In 1975 the weak point of the boat showed up drastically at the Nationals, held on Lake Ray Hubbard in Dallas, Texas. At the start of one of the races, with high winds blowing, several of the masts came down. Due to a lack of tuning to accommodate the larger 150% head sail, excessive mast pumping caused the cast aluminum spreader brackets to fail. Since the boat was originally designed to carry a 110% headsail, no thought had been given in the beginning that a larger headsail would cause undue stress on the rigging. At that time the forward and aft lowers were only 3/32” wire, not strong enough to handle the extra loads created by the 150% genoa and high winds. This incident began the search for a tuning guide to solve this problem. The final solution was to change the wire to 1/8”, the same as the uppers, and to replace the aluminum spreader brackets with stainless steel spreader brackets. Eventually a new mast extrusion was developed which gave the mast more rigidity. These changes eliminated the problem of mast pump and failure.
In 1977 one of the C-22 owners at the Fort Worth Boat Club complained to the National Association that the fin keel boats were much faster than his swing keel and sent the local race results from the past two years to prove his point. Upon review of those results, the National Association officers decided that the fin keel boats had an unfair advantage and banned the fin keel from racing in Nationally sanctioned regattas. Since the majority of the boats in Fleet 47 at the Fort Worth Boat Club were fin keels and since Fleet 47 was to host the Nationals the following year, several C-22 owners were upset. Under the leadership of Cal Daughty, Fleet 47 captain and Carlos Canalizo, Fleet 30 captain, both fleets petitioned the National Board to allow the fin keel to race in a class of its own. They agreed and so in 1978 there were two fleets. Bill Culp won the swing keel division and Carlos Canalizo won the fin keel division. Fleet 47 had the race committee record times on the first five finishers of each fleet in every race in order to compare the speed of each boat. (They knew the person who sent in the results never cleaned his boat bottom.) Surprise! Surprise! The swing keels had better times in every race, so the rules were changed to allow the fin keel to race heads up with the swing keel.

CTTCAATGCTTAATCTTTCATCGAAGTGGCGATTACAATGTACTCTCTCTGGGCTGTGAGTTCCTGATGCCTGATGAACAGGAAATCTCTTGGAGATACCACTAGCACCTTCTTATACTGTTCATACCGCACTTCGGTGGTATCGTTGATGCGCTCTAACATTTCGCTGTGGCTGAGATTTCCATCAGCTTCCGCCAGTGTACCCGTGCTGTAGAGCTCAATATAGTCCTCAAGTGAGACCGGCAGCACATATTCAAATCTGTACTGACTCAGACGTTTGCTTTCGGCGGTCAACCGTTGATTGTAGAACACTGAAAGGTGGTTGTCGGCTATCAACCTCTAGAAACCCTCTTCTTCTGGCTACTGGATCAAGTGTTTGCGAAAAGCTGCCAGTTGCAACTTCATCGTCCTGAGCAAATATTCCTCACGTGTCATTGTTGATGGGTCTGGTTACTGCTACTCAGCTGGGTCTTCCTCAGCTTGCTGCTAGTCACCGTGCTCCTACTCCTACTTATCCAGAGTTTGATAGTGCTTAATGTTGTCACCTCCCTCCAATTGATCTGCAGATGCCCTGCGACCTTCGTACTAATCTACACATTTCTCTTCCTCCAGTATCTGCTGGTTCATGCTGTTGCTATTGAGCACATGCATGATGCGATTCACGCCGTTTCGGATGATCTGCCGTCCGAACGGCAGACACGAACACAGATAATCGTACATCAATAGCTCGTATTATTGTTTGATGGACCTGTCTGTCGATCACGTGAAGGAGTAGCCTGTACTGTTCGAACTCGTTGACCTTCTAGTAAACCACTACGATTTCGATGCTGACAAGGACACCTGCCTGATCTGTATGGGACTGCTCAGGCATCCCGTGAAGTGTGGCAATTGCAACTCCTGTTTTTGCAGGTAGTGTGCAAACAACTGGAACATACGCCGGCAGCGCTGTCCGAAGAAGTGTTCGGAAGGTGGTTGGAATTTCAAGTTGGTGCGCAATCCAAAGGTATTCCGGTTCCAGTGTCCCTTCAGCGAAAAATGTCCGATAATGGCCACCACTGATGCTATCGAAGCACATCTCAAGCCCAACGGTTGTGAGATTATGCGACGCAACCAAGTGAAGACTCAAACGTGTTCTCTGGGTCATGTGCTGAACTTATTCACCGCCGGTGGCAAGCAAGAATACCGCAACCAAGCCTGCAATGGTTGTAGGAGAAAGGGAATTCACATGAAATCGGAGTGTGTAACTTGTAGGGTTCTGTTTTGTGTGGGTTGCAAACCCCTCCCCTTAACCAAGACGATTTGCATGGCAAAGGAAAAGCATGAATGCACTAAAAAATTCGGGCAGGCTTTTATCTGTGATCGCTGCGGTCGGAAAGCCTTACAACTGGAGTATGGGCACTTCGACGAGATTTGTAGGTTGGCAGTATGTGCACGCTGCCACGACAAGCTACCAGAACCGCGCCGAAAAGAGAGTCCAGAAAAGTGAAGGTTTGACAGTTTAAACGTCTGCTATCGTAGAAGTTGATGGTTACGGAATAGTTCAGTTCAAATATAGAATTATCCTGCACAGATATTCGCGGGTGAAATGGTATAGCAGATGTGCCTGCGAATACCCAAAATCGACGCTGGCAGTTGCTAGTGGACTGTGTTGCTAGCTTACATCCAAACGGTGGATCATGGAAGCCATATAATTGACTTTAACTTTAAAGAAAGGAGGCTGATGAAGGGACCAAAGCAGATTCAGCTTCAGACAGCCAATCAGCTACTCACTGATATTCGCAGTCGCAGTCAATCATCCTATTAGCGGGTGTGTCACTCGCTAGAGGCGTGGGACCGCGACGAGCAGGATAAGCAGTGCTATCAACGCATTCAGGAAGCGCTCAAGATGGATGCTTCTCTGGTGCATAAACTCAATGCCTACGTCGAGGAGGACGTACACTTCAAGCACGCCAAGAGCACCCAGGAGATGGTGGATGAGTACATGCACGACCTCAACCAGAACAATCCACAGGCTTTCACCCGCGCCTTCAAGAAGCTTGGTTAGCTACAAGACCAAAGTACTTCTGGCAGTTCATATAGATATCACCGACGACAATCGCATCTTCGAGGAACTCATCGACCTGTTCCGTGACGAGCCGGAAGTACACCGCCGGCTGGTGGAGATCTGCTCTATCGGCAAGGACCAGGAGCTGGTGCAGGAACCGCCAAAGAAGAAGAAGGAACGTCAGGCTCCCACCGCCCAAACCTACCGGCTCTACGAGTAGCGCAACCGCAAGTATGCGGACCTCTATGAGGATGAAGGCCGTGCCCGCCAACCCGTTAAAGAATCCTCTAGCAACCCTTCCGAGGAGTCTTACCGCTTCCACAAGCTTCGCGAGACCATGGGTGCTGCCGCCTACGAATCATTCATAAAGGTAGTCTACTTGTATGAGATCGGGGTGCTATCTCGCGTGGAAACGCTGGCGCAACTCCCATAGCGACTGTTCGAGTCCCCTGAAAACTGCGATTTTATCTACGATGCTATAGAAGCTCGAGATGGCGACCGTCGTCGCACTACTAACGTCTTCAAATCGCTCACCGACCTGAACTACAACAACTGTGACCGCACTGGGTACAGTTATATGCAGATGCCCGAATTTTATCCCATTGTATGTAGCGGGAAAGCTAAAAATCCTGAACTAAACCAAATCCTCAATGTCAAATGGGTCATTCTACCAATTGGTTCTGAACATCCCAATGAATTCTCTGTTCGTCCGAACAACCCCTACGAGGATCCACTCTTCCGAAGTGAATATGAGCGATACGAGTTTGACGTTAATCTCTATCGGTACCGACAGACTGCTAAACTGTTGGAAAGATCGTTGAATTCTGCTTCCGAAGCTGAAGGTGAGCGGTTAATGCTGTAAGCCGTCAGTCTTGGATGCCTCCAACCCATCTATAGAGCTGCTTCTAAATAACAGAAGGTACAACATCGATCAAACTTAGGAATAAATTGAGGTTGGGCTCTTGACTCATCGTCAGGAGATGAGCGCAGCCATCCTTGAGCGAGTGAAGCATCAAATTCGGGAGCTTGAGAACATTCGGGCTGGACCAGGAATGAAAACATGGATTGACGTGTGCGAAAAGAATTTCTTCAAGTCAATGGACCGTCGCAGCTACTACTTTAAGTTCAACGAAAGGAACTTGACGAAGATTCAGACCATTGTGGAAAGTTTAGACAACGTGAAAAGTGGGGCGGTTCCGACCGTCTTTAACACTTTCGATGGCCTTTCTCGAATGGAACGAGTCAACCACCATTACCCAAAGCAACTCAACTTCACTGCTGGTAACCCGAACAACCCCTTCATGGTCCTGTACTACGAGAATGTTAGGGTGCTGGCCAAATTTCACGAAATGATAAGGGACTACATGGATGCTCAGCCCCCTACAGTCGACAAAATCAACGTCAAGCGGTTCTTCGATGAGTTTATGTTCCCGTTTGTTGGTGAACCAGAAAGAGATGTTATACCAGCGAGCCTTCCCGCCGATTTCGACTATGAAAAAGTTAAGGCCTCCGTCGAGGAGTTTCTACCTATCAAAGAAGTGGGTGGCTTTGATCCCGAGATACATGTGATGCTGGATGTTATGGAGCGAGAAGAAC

Later the spinnaker was added to the sail inventory, brought on mostly by the Texas contingent of racers, and the first Spinnaker National regatta was held in conjunction with the Genoa National regatta at Ocala, Florida in 1981. The first National Spinnaker champion was Bill Vawter from Fleet 47 at the Fort Worth Boat Club. Others who have won this honor are Jack Armistead, Rosser Bodycomb, Don Carsten, Dick Edwards, Gene Ferguson, Pete Harper, Buz Owens, and Don White. There is not sufficient interest in the spinnaker to muster enough boats to participate every year, but like the Jib fleet and Silver fleet, when the participants number at least ten, the association gives them a chance to compete.